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Time Travel

I’ve always thought a great use of a genie’s three wishes would be to never have to sleep, then you could do twice as much with your life. After reading Rework and The Myth of Multitasking I realised that perhaps I could get twice as much out of my life without the need for a mythical lamp or 1.21 jiggawatts. It has now been six weeks since I completely changed my daily routine and thought I’d record my progress… and hurdles.

My initial revelation after reading the books above was that:

  1. I was spinning too many plates at once and need to get oragnised.
  2. Unexpected/unplanned tasks was eating up half of my day.
  3. Desperation was dictating my daily schedule.
I hid

I’ve always worked in amongst the staff in an open plan office so that I’d be easily available. In reality I was talking to people every 15 minutes about a movie, something funny a client did, or an irrelevant project issue. So I moved into a spare office. The door was usually open so staff were free to come in if they needed anything, but having to make a special trip to see me cut down the banter by 80%.

I ignored the phone

I had my secretary answer all my calls, let people know I was unavailable but that I would call them back in a few hours (more on my calling schedule later).

The biggest challenge was not simply using the system to avoid the “challenging” calls. I was so used to the “hope they so-and-so doesn’t call me today” system that I was quite scared about proactively getting in touch with them. It only took a few days to realise that getting it out of the way quickly was a much less stressful way to work, and clients were really impressed that they could rely on me to deal with their issues.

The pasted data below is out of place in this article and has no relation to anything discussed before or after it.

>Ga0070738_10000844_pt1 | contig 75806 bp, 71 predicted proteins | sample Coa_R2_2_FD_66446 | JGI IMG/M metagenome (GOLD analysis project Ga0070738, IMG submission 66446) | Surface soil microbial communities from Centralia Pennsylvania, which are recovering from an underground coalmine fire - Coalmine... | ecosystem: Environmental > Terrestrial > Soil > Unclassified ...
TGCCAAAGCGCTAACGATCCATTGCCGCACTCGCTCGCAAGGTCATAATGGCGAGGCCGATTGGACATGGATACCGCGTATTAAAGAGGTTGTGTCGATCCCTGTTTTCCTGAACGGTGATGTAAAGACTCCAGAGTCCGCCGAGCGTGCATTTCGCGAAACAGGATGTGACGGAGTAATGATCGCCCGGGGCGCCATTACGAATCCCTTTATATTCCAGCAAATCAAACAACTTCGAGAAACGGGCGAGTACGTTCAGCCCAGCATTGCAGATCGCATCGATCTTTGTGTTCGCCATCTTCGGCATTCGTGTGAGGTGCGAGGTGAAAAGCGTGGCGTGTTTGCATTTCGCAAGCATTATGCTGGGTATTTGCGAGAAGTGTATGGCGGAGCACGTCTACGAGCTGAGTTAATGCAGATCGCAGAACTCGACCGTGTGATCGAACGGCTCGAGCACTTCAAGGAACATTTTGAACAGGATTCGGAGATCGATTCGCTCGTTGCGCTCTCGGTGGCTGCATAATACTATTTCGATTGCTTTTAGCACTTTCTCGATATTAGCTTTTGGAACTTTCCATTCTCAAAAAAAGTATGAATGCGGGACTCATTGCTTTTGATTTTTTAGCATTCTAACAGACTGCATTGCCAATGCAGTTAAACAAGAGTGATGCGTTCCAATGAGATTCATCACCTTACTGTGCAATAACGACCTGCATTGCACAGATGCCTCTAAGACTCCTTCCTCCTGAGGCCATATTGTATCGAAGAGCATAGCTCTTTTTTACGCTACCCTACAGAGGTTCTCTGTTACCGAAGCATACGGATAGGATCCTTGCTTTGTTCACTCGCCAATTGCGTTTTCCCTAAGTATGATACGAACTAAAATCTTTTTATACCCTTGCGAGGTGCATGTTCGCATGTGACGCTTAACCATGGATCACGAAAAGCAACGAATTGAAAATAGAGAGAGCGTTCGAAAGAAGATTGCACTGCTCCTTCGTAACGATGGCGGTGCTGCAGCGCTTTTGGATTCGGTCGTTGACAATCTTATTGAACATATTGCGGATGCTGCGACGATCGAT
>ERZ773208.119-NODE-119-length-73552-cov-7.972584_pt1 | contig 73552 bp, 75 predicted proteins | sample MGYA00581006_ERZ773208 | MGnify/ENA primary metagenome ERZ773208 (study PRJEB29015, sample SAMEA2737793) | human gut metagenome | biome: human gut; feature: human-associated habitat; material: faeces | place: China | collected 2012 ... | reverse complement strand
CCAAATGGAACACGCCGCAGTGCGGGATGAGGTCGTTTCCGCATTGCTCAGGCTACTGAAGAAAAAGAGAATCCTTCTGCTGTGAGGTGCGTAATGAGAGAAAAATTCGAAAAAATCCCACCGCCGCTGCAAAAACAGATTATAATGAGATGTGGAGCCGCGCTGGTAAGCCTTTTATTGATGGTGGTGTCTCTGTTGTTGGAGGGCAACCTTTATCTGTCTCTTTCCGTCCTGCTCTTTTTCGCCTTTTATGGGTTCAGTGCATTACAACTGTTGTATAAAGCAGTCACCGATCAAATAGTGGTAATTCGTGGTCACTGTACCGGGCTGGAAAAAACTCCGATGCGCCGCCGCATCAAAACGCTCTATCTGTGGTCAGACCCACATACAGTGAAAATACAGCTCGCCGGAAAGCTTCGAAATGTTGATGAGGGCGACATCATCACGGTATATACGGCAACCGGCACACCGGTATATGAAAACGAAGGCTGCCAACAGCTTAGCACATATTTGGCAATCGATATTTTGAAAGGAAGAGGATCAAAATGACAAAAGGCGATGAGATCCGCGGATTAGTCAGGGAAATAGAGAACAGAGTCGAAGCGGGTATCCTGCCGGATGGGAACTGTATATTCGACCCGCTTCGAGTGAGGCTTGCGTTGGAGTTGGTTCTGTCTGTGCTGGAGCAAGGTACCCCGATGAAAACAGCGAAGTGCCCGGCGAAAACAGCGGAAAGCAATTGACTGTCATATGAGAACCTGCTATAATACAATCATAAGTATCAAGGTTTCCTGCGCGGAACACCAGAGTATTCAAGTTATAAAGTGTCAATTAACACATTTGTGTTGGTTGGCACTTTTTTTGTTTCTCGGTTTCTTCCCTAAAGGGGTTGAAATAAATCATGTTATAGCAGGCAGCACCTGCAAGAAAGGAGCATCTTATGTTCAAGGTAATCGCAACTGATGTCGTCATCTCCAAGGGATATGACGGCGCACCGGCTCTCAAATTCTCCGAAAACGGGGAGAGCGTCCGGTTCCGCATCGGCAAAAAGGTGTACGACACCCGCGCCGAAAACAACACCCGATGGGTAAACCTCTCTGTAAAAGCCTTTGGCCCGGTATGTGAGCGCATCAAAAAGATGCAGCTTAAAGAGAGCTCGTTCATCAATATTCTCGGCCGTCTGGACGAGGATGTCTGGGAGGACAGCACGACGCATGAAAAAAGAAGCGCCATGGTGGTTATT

I split my day

I created three 30 minute phone call windows into my day when I would return all these calls: 9am, 11:30am and 4:30pm. This gave me two hours in the morning and three hours in the afternoon of uninterrupted, heads-down, get-in-the-zone time. The morning was for quotes and running and smaller jobs that needed addressing, the afternoons were for big projects, and there was still some contingency time at the end of the day.

If you have something that you know needs dealing with, you have three options:

  1. Do it right now.
  2. Plan a realistic time for it in the near future.
  3. Turn it into a worry which sticks in the back of your mind.
I scheduled stuff

On day one I went through everything I had on, categorised jobs based on what time of the day I could do them (either in my morning tidy-up time or my afternoon big-project time), prioritised them and put them in Outlook. I left one day a week empty as a backup.

It’s very scary to look at a disorganised workload and try and make sense of it. Quite shocking to see all that needed to be done. At first I felt bad that I had to schedule some jobs for three weeks away because there just wasn’t space… then I realised those jobs had already been hanging around for three months!

I should have seen it coming

At the start of the year I split all my staff’s time into “support time” and “project time” – support time for all the little random jobs which pop up, and project time for focussed, uninterrupted work on larger projects – I can’t believe it took me almost half a year to realise that a similar system would be good for me too! Right now I am getting a lot more done, I’m less stressed, clients trust me more, and since I’m generally home earlier my wife is also happier too :)

If you’ve been affected by my new routine, tried something similar yourself or have some of your own tips, please leave a comment below it’d be great to hear from you.

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